Archaeology and global information systems

In this paper I wish to reinforce the view that there is a potential in the use of the Internet by archaeology for an important change in the organisation and institutionalisation of archaeological knowledge. As many have argued, this change involves a shift from hierarchy to networks and flows.

The rise of archaeology as a science in the 19th century is intimately linked to the forging of the nation state. It is associated with the growth of national museums and state archaeological services. Scientific archaeology played a part in the spread of empire and in the colonisation of other peoples. Its social context in developed countries was the middle classes. Scientific archaeological knowledge was controlled and administered by the academy (the academic institutions that dominate the scientific disciplines). Those outside the academy and outside the better educated classes had to be informed about the archaeological past. Archaeology was part of the paternalistic civilising process. The structure of archaeological knowledge was hierarchical. The academy was set up against alternative and fringe voices.

To an extent, there is nothing radically new in the digital flows of information which characterise the Internet. From hardbacks to paperbacks, from stenography to photocopies, from radio to TV, the ability to reach an ever wider public has increased. But yet there is a difference in degree with the Internet; enough to engender radical changes; enough to provide a potential threat to the hierarchical structures of knowledge within archaeology. The speed, range and low cost of the Internet create new possibilities for dissemination and participation in knowledge construction and acquisition. It becomes less easy to control knowledge in the academy. Certainly, on-line journals can be peer reviewed, and passwords can be used to limit access. But it becomes much more possible for special interest groups, however small, to construct their own visions and Web sites, and to promote their own particular perspectives.

The democratisation and decentring of knowledge which appear to occur within this process are countered by the exclusion of many people in many parts of the world. In many countries, especially in Africa, there is little possibility of access to the Internet. Even in developed countries, there are those who, for various reasons, are not or are less connected. It can well be argued that the diffusion of the use of global information systems is far from global, and that the global pattern of usage simply replicates existing structures of domination. The less-developed and less-resourced become less-networked and so are yet further subordinated.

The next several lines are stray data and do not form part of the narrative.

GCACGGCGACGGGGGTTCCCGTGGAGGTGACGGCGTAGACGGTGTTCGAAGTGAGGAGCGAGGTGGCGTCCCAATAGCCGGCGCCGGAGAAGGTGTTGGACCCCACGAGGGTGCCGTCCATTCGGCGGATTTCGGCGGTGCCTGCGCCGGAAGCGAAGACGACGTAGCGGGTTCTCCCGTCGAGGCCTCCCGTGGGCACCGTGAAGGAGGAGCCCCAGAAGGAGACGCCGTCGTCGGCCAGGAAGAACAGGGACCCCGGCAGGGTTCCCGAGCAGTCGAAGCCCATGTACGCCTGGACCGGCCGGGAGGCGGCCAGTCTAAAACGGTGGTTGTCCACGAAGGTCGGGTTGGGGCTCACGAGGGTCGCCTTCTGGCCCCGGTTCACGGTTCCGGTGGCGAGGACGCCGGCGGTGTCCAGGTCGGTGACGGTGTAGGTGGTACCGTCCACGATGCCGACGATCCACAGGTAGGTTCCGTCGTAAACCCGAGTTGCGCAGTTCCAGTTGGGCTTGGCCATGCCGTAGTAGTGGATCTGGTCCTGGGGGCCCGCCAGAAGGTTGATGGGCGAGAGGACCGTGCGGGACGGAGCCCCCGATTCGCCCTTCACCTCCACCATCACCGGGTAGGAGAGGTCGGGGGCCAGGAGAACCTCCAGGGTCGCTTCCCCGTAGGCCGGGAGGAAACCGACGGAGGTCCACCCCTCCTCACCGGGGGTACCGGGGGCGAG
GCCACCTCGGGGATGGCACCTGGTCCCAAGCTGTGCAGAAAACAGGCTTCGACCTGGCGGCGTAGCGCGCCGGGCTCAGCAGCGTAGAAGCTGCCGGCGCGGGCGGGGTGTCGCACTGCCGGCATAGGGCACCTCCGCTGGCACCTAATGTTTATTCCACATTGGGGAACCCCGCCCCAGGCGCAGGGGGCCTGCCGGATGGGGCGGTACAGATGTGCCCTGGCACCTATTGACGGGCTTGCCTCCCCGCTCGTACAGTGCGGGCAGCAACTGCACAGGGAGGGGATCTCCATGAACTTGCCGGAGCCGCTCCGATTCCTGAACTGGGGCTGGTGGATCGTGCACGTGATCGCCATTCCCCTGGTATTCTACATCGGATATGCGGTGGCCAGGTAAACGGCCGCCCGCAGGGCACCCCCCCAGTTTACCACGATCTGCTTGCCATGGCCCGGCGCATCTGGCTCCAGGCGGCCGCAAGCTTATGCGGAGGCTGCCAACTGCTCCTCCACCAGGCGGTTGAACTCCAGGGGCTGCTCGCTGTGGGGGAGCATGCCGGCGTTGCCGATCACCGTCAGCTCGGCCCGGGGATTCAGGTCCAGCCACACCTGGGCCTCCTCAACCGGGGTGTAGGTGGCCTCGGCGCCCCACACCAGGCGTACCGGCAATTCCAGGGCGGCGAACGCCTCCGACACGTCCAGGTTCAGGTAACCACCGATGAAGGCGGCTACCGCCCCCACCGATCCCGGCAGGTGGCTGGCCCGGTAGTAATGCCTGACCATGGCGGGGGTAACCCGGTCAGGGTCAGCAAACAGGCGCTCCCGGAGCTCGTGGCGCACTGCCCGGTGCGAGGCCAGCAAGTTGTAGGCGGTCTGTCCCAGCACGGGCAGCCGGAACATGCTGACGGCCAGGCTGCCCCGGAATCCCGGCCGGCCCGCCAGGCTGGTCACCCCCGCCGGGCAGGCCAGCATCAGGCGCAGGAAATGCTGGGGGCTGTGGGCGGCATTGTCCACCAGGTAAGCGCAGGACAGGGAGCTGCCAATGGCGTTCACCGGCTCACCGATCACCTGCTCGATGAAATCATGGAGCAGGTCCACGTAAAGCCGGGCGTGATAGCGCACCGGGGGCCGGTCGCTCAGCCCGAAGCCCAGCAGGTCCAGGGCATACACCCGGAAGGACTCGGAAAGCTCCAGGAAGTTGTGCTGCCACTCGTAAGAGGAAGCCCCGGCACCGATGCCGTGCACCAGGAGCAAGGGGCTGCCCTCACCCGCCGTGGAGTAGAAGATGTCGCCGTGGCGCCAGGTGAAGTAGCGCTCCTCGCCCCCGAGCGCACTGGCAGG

While the unequal access to and infrastructure of the Internet is certain to reproduce existing global inequalities, it is also the case that the logic of the technologies themselves reaches out to include all possible consumers. In doing so, all consumers become dependent on centrally produced systems, and so once again existing structures of power are reproduced. In my view there is ample evidence that, despite these drawbacks, the use of global information systems does lead to increased participation from a wider variety of diverse interest groups. The centralised systems are so constructed that they overflow with diversity and alternative perspectives. Small marginal groups are able to use the Internet to create identities and to make their voices heard. Certainly there is a need to be sensitive to those groups which do not have access to the Internet. As I will show in an example below, alternative methods of communication are needed for the less-networked, and it is necessary to work against the homogenising and centralising tendencies. Yet it remains possible to use the logic of the Internet to create a greater degree of participation.

In my view the potential for participation is such that it does become possible to talk of the erosion of hierarchical systems of archaeological knowledge and the emergence of a different model based on networks and flows. I have made this case elsewhere (Hodder 1999), and wish to provide here a brief example from the experience of placing data from the current Çatalhöyük archaeological project directly onto the Web.


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Last updated: Mon March 8 1999